Muniz, who is dyslexic, initially learned to read by recognizing the visual patterns formed by letters. To his eye, they were essentially pictographic symbols, not phonetic guideposts — something he discovered only after starting grade school. That experience, and the visual acuity he acquired, stayed with him, forming the basis of his ability to wrest recognizable images out of unlikely materials and abstract shapes. The urge to continue that quest he also attributes to growing up in Brazil during that country’s years of military dictatorship, when official statements were subject to intense scrutiny, and to a brief stint in advertising, where the subversion of widely recognized symbols are essential tools of the trade. Landing in the New York’s East Village after immigrating from Brazil, played a role, too, music in particular, where sampling was a vital part of the then-emerging hip-hop and electronic music scenes.
A key discovery about visual semantics came later when he happened upon Lorenzo Ghiberti’s Doors of Paradise (1403) in Florence. Ghiberti, according to the artist, achieved a revolutionary breakthrough when he combined two forms of representation, haute relief and three-point perspective. “The combination of the two approaches,” he writes in his spellbinding autobiography, Reflex: A Vick Muniz Primer, “overwhelms the senses and confuses the eye, which, unable to decide what language to follow, is arrested in the surface of the picture. The uneasiness of shifting focus … generates a pictorial experience of transcendental proportions: a new way of looking at an image. By combining a three-dimensional element and a pictorial one, and engaging in two different techniques, Ghiberti spliced two readings of the images into one — an impossible task for the senses to follow. In so doing, he forces the viewer to become aware of the image’s syntax, to assume an active role in the apprehension of the image.”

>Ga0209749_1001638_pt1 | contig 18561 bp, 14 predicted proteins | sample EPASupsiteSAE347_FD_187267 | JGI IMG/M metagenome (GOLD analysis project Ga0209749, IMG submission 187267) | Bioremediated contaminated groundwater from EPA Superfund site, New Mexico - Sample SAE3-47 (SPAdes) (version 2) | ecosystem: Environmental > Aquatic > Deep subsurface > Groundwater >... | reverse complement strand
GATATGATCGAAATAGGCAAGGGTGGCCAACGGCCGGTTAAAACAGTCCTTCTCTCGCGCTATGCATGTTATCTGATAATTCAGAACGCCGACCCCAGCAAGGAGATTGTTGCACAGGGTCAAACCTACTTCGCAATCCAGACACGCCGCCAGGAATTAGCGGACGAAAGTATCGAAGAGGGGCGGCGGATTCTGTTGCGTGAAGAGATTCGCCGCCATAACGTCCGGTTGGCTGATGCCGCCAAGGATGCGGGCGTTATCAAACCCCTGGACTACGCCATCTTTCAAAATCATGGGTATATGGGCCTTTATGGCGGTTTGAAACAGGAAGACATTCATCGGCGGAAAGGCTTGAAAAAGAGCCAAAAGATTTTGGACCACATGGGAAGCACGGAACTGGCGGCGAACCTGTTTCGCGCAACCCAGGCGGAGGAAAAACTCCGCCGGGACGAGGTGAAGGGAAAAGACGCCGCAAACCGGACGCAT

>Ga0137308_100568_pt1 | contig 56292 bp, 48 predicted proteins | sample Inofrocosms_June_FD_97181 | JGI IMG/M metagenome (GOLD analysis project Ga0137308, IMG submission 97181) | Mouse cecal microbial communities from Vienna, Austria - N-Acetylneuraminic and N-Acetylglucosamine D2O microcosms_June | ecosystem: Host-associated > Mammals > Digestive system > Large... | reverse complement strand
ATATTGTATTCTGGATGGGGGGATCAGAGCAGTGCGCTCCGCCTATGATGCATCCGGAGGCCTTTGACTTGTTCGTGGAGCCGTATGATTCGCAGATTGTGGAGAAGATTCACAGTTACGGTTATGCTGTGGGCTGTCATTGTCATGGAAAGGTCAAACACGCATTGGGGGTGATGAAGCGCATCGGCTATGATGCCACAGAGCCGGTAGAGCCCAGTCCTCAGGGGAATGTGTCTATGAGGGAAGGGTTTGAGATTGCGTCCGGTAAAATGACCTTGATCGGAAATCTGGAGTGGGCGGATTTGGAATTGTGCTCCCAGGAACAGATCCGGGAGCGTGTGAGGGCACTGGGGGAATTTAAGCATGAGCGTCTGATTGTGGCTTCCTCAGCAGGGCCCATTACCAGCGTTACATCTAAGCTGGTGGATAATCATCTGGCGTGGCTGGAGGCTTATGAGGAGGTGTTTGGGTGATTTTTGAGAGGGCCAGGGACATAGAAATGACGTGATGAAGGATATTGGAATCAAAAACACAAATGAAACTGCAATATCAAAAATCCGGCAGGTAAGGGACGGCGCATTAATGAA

The word, apprehension, he went on to note, “means capture, arrest and control, making something your own – but it also means hesitation, trepidation and uneasiness.” Fotocubismo elicits all those feelings and more. Its contents, along with those of a half dozen earlier works displayed separately in an adjoining room, make us complicit in our own illusions, accomplices to the artist’s astonishing sleight of hand.
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Vik Muniz: “Fotocubismo” @ Rena Bransten Gallery through June 24, 2023.
About the author: David M. Roth is the editor, publisher and founder of Squarecylinder, where, since 2009, he has published over 400 reviews of Bay Area exhibitions. He was previously a contributor to Artweek and Art Ltd. and senior editor for art and culture at the Sacramento News & Review.